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No, we're not doing that film (yet). But we are back in Right Court one more time. We're taking an unscheduled break from the schedule this week. I'm giving a UML presentation at Ann Arbor Day of .NET, and I need to prepare material for that. So rather than going Back... to the 80s as planned, I'm going to dual-task: the episodes this week will be the slides I'm prepping for my presentation. These were episodes I was going to run eventually; I'm just doing a little time travel. In Monday's episode, we had a rerun of Episode 8: Right Court, but slightly abbreviated and redrawn as a Sequence Diagram. Today, we see it redrawn yet again, but as a Communications Diagram. (Click the picture for a larger image.)

Whereas I find a Sequence Diagram to be almost self-explanatory, I find Communications Diagrams to be very difficult to read until you get comfortable with them. In this diagram, lines between two Actors and/or Objects indicate allowed paths of communications. The arrows (known as Messages) indicate one Actor or Object asking another to do work. The numbers indicate the order of the Messages. Since Judge controls the courtroom, his messages have whole numbers. Then the decimal indexed Messages follow the major Messages as a response or answer.

And if you're having trouble reading this, that's nothing compared to the trouble I had drawing it! Oy, vey... The easiest way to start drawing Communications Diagrams is to start with a Sequence Diagram, rearrange all the Actors and Objects, and redraw the Messages with numbers for ordering. Seriously! That's exactly how I drew this diagram. Let me repeat Monday's diagram so you can compare:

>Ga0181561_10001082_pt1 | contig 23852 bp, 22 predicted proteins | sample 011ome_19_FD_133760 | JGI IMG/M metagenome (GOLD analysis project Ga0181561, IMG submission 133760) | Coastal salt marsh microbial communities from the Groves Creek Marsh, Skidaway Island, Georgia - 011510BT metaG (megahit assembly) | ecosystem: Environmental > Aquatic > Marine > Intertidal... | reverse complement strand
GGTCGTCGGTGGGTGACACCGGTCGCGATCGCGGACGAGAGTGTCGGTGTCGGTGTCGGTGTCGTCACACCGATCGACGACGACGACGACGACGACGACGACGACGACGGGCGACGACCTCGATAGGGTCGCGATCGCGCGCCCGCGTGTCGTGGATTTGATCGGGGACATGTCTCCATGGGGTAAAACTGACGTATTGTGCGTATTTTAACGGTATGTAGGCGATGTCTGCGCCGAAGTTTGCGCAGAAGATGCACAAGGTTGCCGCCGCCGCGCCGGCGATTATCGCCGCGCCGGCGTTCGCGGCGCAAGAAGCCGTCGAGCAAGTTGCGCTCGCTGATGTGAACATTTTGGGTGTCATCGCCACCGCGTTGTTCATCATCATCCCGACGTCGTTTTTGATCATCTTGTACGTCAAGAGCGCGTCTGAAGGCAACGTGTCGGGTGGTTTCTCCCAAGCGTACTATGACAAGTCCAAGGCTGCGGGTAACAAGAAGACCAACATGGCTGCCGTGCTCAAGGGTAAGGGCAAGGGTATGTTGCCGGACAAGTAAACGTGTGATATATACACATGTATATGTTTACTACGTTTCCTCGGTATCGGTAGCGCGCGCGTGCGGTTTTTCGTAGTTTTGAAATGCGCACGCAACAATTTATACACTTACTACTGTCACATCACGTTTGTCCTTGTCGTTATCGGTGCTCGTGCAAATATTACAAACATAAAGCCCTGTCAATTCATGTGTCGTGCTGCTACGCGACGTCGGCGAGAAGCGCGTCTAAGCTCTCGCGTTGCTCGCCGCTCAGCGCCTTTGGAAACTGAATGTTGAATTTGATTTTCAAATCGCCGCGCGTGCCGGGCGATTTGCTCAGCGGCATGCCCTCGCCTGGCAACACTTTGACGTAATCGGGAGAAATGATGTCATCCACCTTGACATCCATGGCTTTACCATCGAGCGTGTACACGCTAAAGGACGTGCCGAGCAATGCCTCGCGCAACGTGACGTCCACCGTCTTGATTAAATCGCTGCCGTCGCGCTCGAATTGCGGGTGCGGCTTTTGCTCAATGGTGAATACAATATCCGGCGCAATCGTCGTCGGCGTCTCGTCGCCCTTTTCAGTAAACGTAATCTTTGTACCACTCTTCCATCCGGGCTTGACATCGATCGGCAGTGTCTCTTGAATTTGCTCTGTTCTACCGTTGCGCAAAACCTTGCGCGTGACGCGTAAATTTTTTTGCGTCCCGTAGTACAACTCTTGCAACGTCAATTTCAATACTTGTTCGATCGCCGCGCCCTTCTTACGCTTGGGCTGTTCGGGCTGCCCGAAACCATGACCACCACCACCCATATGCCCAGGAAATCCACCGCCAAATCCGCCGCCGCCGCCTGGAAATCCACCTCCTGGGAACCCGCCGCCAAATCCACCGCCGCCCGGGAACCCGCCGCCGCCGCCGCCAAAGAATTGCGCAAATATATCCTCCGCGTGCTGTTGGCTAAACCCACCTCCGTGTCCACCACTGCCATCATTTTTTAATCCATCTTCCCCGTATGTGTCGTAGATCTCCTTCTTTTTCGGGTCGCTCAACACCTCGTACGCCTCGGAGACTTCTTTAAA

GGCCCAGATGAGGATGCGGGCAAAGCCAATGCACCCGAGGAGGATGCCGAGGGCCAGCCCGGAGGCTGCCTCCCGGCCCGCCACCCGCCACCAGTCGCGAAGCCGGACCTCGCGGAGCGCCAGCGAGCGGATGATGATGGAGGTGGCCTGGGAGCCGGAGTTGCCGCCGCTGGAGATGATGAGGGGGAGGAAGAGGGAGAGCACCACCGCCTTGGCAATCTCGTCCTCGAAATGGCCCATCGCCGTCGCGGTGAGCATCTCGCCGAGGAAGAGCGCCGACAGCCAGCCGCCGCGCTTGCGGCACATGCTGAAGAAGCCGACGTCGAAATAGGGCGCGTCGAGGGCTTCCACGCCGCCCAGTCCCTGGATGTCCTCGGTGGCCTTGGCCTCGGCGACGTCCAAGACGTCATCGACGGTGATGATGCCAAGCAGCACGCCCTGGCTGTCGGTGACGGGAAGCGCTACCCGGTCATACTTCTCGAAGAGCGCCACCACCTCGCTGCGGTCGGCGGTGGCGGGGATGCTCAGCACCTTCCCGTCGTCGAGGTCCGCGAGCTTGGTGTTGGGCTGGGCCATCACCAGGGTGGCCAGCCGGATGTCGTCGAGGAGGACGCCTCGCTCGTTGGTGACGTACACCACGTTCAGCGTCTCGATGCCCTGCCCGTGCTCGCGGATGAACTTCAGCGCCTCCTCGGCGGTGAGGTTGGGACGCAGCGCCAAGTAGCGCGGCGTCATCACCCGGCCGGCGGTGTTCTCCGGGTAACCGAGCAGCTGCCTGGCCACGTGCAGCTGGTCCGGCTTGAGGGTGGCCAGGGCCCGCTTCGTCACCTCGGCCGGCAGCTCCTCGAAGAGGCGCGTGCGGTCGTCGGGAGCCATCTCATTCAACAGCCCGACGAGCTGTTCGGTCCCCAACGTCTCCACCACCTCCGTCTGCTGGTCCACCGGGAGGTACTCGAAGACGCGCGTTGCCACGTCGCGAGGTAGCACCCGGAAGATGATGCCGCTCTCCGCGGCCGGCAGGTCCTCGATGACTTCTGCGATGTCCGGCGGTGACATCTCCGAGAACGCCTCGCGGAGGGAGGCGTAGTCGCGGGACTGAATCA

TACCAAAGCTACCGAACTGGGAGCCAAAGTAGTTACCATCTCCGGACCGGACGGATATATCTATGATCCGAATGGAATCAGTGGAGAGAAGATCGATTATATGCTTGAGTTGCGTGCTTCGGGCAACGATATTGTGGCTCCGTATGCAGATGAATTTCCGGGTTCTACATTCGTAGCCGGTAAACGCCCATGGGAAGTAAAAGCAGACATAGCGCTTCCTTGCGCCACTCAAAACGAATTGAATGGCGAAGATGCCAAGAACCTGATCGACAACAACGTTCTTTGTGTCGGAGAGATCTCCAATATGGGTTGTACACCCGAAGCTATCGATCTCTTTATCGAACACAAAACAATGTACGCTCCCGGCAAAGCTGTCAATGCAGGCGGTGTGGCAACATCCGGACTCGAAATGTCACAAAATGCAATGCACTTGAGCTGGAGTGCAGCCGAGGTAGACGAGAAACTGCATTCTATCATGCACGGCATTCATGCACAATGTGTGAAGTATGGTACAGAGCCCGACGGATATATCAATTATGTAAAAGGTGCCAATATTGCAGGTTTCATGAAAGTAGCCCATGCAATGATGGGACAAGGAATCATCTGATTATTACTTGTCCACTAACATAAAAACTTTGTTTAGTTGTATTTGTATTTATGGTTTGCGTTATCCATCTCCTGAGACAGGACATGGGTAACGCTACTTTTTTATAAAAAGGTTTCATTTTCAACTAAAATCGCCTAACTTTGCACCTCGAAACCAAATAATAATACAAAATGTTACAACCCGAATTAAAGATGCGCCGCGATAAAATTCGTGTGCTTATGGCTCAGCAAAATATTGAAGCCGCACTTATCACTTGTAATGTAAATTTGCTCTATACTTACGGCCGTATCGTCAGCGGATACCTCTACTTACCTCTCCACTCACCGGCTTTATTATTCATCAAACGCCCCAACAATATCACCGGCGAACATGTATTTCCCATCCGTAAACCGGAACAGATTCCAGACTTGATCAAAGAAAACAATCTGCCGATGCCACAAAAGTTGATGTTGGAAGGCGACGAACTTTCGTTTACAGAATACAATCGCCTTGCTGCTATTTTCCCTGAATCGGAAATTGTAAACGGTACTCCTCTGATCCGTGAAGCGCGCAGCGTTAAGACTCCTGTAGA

And to me, that's so much more readable, there's no comparison. In fact, Communications Diagrams were the last UML diagram type for which I found a use.

So why am I showing you a diagram I personally find so difficult? Multiple reasons, but two in particular:

• Just because I find them difficult doesn't mean you will. In a decade of teaching UML, I have had one student look at a Sequence Diagram and say "I don't get it" but look at the corresponding Communication Diagram and say, "Oh, now I get it!"
• If you focus on the communication lines as allowed paths of communications, these become a great diagram for defining and enforcing architectural boundaries. If A needs information from C and there's no path between them, then A has to work through B to get what it needs. B may need to change to pass along this information. Or we may need to add a path from A to C. The diagram doesn't give you the right architecture, but it lets you discuss architectural decisions.

The second reason is important enough to turn me into a big proponent of Communication Diagrams. We'll see how I use them in system architecture in later episodes.

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